Taste: A Literary History

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Yale University Press, Oct 1, 2008 - Literary Criticism - 272 pages
What does eating have to do with aesthetic taste? While most accounts of aesthetic history avoid the gustatory aspects of taste, this book rewrites standard history to uncover the constitutive and dramatic tension between appetite and aesthetics at the heart of British literary tradition. From Milton through the Romantics, the metaphor of taste serves to mediate aesthetic judgment and consumerism, gusto and snobbery, gastronomes and gluttons, vampires and vegetarians, as well as the philosophy and physiology of food.The author advances a theory of taste based on Milton’s model of the human as consumer (and digester) of food, words, and other commodities—a consumer whose tasteful, subliminal self remains haunted by its own corporeality. Radically rereading Wordsworth’s feeding mind, Lamb’s gastronomical essays, Byron’s cannibals and other deviant diners, and Kantian nausea, Taste resituates Romanticism as a period that naturally saw the rise of the restaurant and the pleasures of the table as a cultural field for the practice of aesthetics.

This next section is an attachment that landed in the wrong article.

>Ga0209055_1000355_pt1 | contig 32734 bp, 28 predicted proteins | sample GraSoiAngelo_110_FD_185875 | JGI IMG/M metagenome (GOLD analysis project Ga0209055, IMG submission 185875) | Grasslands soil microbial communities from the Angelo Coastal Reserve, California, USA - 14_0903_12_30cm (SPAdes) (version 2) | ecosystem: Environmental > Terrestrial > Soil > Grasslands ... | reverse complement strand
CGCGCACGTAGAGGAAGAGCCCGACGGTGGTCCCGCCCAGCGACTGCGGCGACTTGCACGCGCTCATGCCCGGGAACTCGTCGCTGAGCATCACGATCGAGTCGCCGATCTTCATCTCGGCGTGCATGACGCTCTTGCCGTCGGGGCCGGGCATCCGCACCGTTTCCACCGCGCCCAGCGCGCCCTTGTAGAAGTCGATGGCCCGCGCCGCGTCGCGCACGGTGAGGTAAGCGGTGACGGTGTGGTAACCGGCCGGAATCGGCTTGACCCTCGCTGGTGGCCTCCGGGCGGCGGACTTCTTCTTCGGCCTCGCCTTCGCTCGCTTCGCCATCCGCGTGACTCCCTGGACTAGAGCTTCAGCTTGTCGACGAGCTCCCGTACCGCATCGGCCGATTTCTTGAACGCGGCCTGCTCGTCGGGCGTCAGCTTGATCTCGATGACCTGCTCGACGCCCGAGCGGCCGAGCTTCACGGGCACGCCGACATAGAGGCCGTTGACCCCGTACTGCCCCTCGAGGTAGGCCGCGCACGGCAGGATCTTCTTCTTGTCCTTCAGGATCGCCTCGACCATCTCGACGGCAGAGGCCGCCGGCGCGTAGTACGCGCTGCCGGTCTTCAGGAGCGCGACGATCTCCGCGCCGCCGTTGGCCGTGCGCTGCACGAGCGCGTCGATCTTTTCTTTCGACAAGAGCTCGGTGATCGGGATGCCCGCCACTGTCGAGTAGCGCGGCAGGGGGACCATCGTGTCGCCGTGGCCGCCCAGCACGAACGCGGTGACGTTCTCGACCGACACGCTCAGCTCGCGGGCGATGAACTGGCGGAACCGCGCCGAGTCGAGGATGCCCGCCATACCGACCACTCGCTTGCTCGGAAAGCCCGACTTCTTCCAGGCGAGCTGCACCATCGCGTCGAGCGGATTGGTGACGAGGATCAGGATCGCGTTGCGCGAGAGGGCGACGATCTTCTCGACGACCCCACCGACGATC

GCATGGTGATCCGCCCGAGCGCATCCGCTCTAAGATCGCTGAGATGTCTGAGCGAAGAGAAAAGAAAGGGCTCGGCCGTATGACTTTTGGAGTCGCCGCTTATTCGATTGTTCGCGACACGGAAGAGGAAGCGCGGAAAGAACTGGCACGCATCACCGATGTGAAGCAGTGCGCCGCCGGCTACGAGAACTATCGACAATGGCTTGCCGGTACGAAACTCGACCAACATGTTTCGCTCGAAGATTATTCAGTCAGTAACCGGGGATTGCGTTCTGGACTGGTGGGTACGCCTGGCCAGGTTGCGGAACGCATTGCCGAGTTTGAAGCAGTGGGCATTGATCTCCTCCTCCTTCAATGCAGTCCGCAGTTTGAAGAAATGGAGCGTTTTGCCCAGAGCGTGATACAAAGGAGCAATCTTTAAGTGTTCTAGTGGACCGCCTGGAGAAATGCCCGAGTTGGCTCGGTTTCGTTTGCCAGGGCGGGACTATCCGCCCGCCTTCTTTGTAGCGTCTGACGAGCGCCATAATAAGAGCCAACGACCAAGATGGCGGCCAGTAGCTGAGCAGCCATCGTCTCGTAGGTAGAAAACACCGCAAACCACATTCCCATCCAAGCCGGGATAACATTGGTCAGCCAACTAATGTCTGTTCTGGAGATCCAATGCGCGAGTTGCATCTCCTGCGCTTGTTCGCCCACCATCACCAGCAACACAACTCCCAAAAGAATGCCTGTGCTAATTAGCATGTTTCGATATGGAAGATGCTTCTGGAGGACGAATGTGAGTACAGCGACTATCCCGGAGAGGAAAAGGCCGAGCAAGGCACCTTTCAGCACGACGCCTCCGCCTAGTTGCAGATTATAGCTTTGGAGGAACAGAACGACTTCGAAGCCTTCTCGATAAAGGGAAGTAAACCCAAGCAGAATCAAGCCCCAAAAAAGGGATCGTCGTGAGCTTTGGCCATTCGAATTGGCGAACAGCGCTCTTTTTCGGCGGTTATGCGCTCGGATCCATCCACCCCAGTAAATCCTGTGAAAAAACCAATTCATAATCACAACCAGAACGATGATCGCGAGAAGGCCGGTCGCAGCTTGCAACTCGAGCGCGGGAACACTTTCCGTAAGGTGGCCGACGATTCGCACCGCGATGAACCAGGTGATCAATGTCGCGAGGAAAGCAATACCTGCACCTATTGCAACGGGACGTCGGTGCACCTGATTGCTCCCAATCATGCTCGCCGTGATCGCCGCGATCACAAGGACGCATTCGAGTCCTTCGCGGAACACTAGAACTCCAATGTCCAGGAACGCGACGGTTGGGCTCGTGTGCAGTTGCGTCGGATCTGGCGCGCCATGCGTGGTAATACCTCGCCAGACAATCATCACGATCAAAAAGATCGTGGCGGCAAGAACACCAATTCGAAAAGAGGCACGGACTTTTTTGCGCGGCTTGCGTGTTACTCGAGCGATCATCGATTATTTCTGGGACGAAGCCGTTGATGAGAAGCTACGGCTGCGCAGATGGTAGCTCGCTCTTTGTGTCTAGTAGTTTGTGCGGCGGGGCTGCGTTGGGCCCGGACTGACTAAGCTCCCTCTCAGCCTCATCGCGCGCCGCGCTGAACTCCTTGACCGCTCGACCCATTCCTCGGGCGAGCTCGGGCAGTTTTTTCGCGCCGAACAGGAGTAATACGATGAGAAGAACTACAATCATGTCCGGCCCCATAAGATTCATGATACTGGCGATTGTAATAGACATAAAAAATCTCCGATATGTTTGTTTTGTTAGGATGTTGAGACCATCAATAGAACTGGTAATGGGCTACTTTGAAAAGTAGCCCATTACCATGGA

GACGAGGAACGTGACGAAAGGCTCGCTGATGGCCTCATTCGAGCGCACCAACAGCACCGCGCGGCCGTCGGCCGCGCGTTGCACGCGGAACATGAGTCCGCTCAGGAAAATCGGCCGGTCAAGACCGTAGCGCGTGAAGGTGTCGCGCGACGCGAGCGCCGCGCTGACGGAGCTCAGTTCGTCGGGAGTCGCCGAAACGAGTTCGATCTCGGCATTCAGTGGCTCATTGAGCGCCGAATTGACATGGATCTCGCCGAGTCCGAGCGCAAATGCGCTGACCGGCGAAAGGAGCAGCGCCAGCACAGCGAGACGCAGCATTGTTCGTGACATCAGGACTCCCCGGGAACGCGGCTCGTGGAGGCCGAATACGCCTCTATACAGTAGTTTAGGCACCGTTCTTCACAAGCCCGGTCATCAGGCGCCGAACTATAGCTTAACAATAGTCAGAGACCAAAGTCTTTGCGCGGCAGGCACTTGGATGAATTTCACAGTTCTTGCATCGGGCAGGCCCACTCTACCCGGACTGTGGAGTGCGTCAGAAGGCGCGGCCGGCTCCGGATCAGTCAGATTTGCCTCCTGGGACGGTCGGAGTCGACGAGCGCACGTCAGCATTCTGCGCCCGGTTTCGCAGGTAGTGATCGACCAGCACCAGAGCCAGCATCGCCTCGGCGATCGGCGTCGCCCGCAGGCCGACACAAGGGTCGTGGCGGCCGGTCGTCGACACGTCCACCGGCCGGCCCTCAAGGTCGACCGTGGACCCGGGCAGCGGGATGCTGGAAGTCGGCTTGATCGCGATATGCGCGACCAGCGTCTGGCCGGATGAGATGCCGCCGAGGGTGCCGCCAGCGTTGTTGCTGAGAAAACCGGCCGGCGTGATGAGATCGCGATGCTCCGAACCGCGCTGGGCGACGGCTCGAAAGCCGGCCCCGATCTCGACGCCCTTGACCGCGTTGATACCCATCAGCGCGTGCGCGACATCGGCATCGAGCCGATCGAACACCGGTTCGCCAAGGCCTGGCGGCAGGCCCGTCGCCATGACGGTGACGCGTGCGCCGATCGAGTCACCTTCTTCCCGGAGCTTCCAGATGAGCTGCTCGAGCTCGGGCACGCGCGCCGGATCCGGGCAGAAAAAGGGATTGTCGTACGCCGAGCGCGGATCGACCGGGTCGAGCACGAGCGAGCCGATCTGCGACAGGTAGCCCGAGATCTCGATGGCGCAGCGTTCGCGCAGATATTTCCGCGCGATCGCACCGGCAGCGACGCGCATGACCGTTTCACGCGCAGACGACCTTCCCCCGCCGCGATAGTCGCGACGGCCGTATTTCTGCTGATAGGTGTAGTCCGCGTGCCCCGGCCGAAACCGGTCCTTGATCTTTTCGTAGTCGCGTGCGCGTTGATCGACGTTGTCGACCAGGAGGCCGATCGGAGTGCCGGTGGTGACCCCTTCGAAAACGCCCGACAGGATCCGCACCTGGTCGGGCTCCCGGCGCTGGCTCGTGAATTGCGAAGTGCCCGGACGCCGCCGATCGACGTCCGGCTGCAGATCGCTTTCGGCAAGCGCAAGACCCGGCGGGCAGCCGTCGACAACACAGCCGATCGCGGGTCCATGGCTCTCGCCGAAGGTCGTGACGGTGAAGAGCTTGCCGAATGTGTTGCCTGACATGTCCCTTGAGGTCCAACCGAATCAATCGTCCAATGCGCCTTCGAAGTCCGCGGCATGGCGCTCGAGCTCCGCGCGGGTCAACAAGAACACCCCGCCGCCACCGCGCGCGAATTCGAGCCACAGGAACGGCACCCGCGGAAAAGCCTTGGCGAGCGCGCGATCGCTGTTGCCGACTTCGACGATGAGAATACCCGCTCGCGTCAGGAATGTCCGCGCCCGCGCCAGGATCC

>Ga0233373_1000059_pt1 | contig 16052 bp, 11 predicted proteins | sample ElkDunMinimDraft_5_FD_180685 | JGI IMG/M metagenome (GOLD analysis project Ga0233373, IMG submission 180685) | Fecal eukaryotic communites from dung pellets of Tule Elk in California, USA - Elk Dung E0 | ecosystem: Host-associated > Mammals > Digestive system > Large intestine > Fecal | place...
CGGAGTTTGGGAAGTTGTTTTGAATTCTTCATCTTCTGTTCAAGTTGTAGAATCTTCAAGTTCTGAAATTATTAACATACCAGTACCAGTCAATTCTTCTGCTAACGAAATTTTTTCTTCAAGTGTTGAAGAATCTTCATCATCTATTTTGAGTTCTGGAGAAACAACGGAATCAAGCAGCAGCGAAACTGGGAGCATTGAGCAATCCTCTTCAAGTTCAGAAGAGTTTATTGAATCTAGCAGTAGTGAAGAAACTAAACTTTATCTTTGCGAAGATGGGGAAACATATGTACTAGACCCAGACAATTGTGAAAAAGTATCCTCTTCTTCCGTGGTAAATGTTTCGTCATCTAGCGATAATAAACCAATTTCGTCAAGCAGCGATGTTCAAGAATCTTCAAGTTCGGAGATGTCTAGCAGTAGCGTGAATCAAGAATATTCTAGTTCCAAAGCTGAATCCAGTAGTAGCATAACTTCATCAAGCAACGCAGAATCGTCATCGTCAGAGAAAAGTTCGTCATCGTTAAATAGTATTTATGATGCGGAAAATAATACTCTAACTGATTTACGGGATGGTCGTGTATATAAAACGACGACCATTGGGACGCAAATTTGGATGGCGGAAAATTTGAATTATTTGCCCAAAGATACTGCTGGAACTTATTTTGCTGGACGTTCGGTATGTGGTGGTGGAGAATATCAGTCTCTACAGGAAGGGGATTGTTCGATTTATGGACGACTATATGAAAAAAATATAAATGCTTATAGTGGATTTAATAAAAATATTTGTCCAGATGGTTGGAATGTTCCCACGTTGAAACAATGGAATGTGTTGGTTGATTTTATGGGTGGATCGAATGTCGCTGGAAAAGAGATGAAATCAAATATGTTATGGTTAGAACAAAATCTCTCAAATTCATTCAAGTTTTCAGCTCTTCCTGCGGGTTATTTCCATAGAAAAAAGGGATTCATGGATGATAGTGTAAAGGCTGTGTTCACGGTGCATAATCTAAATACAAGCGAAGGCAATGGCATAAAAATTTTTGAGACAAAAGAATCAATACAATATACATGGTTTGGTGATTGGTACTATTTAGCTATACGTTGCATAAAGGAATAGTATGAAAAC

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Taste: a literary history

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Gigante (English, Stanford Univ.) here investigates the neglected relationship between aesthetic sensibilities and gustatory, or taste-related, physiology in literary history. Beginning with the ... Read full review

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Contents

An Introduction
1
Milton
22
Shaftesbury Hume Burke
47
4 Digesting Wordsworth
68
5 Lambs LowUrban Taste
88
Byron
116
7 Keatss Nausea
138
George IV
160
Notes
180
Index
228
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